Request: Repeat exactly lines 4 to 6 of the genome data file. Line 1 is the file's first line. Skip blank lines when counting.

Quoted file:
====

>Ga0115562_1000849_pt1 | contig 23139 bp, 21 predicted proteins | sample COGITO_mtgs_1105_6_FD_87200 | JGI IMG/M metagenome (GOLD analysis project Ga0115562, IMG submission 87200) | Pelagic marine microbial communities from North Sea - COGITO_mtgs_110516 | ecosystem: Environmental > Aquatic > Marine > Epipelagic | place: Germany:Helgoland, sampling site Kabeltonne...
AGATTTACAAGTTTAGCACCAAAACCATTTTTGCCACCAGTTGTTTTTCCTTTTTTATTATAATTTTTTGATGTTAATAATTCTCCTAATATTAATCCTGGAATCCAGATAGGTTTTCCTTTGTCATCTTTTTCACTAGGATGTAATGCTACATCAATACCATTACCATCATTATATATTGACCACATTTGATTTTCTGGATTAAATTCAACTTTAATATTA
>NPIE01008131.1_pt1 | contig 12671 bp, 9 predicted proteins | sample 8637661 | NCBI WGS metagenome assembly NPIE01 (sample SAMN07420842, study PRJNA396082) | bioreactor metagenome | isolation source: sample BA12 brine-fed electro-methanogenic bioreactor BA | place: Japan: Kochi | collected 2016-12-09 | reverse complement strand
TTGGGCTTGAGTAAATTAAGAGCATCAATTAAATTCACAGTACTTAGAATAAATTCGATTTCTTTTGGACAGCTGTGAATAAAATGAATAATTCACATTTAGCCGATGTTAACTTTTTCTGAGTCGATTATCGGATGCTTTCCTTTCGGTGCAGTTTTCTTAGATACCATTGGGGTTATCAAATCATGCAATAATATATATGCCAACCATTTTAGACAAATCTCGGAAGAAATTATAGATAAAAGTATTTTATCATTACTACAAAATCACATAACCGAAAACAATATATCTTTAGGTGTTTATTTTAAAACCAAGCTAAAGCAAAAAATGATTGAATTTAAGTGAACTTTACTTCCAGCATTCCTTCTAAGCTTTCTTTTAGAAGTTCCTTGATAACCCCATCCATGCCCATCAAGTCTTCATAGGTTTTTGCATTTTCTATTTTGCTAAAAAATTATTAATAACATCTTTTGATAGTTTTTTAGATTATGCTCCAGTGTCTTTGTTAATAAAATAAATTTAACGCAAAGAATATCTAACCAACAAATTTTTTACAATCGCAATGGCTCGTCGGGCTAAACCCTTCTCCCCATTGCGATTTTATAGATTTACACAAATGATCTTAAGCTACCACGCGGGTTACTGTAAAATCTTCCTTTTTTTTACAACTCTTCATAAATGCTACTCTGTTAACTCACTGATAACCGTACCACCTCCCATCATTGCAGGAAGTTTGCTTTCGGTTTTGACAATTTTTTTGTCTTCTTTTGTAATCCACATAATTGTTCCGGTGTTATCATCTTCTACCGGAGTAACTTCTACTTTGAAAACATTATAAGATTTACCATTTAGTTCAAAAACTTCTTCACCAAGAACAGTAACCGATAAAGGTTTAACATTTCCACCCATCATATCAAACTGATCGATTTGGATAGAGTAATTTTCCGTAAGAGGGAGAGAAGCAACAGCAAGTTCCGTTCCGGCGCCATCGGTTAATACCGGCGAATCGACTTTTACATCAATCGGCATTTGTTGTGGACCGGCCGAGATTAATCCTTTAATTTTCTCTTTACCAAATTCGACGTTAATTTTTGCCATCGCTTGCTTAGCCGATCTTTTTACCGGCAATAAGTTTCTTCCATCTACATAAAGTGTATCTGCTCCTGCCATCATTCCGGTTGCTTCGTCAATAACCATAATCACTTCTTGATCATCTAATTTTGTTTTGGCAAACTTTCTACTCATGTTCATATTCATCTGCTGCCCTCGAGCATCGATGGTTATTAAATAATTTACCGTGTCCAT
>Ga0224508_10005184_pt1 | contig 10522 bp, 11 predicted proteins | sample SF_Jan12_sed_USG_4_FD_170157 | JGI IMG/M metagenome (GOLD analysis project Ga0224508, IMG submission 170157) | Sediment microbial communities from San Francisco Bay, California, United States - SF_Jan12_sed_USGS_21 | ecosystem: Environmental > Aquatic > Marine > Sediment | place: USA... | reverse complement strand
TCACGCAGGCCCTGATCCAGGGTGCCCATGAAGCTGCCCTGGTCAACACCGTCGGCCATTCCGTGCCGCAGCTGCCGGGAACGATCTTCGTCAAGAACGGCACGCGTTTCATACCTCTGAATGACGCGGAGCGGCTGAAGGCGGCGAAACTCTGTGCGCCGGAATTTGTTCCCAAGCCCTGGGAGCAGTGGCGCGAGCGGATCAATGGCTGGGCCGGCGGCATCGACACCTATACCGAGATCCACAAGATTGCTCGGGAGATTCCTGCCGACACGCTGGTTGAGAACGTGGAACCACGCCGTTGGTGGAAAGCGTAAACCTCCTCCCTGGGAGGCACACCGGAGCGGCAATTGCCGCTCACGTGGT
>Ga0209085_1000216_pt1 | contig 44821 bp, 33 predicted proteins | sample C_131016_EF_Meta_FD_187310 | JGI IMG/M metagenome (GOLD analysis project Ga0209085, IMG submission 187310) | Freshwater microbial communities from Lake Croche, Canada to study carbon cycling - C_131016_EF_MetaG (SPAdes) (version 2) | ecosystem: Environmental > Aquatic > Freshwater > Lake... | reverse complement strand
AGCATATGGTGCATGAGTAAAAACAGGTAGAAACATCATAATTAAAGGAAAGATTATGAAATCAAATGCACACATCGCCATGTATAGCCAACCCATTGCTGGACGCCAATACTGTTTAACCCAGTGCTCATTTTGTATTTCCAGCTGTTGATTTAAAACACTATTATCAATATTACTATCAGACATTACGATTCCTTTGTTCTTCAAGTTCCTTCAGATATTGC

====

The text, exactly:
TTGGGCTTGAGTAAATTAAGAGCATCAATTAAATTCACAGTACTTAGAATAAATTCGATTTCTTTTGGACAGCTGTGAATAAAATGAATAATTCACATTTAGCCGATGTTAACTTTTTCTGAGTCGATTATCGGATGCTTTCCTTTCGGTGCAGTTTTCTTAGATACCATTGGGGTTATCAAATCATGCAATAATATATATGCCAACCATTTTAGACAAATCTCGGAAGAAATTATAGATAAAAGTATTTTATCATTACTACAAAATCACATAACCGAAAACAATATATCTTTAGGTGTTTATTTTAAAACCAAGCTAAAGCAAAAAATGATTGAATTTAAGTGAACTTTACTTCCAGCATTCCTTCTAAGCTTTCTTTTAGAAGTTCCTTGATAACCCCATCCATGCCCATCAAGTCTTCATAGGTTTTTGCATTTTCTATTTTGCTAAAAAATTATTAATAACATCTTTTGATAGTTTTTTAGATTATGCTCCAGTGTCTTTGTTAATAAAATAAATTTAACGCAAAGAATATCTAACCAACAAATTTTTTACAATCGCAATGGCTCGTCGGGCTAAACCCTTCTCCCCATTGCGATTTTATAGATTTACACAAATGATCTTAAGCTACCACGCGGGTTACTGTAAAATCTTCCTTTTTTTTACAACTCTTCATAAATGCTACTCTGTTAACTCACTGATAACCGTACCACCTCCCATCATTGCAGGAAGTTTGCTTTCGGTTTTGACAATTTTTTTGTCTTCTTTTGTAATCCACATAATTGTTCCGGTGTTATCATCTTCTACCGGAGTAACTTCTACTTTGAAAACATTATAAGATTTACCATTTAGTTCAAAAACTTCTTCACCAAGAACAGTAACCGATAAAGGTTTAACATTTCCACCCATCATATCAAACTGATCGATTTGGATAGAGTAATTTTCCGTAAGAGGGAGAGAAGCAACAGCAAGTTCCGTTCCGGCGCCATCGGTTAATACCGGCGAATCGACTTTTACATCAATCGGCATTTGTTGTGGACCGGCCGAGATTAATCCTTTAATTTTCTCTTTACCAAATTCGACGTTAATTTTTGCCATCGCTTGCTTAGCCGATCTTTTTACCGGCAATAAGTTTCTTCCATCTACATAAAGTGTATCTGCTCCTGCCATCATTCCGGTTGCTTCGTCAATAACCATAATCACTTCTTGATCATCTAATTTTGTTTTGGCAAACTTTCTACTCATGTTCATATTCATCTGCTGCCCTCGAGCATCGATGGTTATTAAATAATTTACCGTGTCCAT
>Ga0224508_10005184_pt1 | contig 10522 bp, 11 predicted proteins | sample SF_Jan12_sed_USG_4_FD_170157 | JGI IMG/M metagenome (GOLD analysis project Ga0224508, IMG submission 170157) | Sediment microbial communities from San Francisco Bay, California, United States - SF_Jan12_sed_USGS_21 | ecosystem: Environmental > Aquatic > Marine > Sediment | place: USA... | reverse complement strand
TCACGCAGGCCCTGATCCAGGGTGCCCATGAAGCTGCCCTGGTCAACACCGTCGGCCATTCCGTGCCGCAGCTGCCGGGAACGATCTTCGTCAAGAACGGCACGCGTTTCATACCTCTGAATGACGCGGAGCGGCTGAAGGCGGCGAAACTCTGTGCGCCGGAATTTGTTCCCAAGCCCTGGGAGCAGTGGCGCGAGCGGATCAATGGCTGGGCCGGCGGCATCGACACCTATACCGAGATCCACAAGATTGCTCGGGAGATTCCTGCCGACACGCTGGTTGAGAACGTGGAACCACGCCGTTGGTGGAAAGCGTAAACCTCCTCCCTGGGAGGCACACCGGAGCGGCAATTGCCGCTCACGTGGT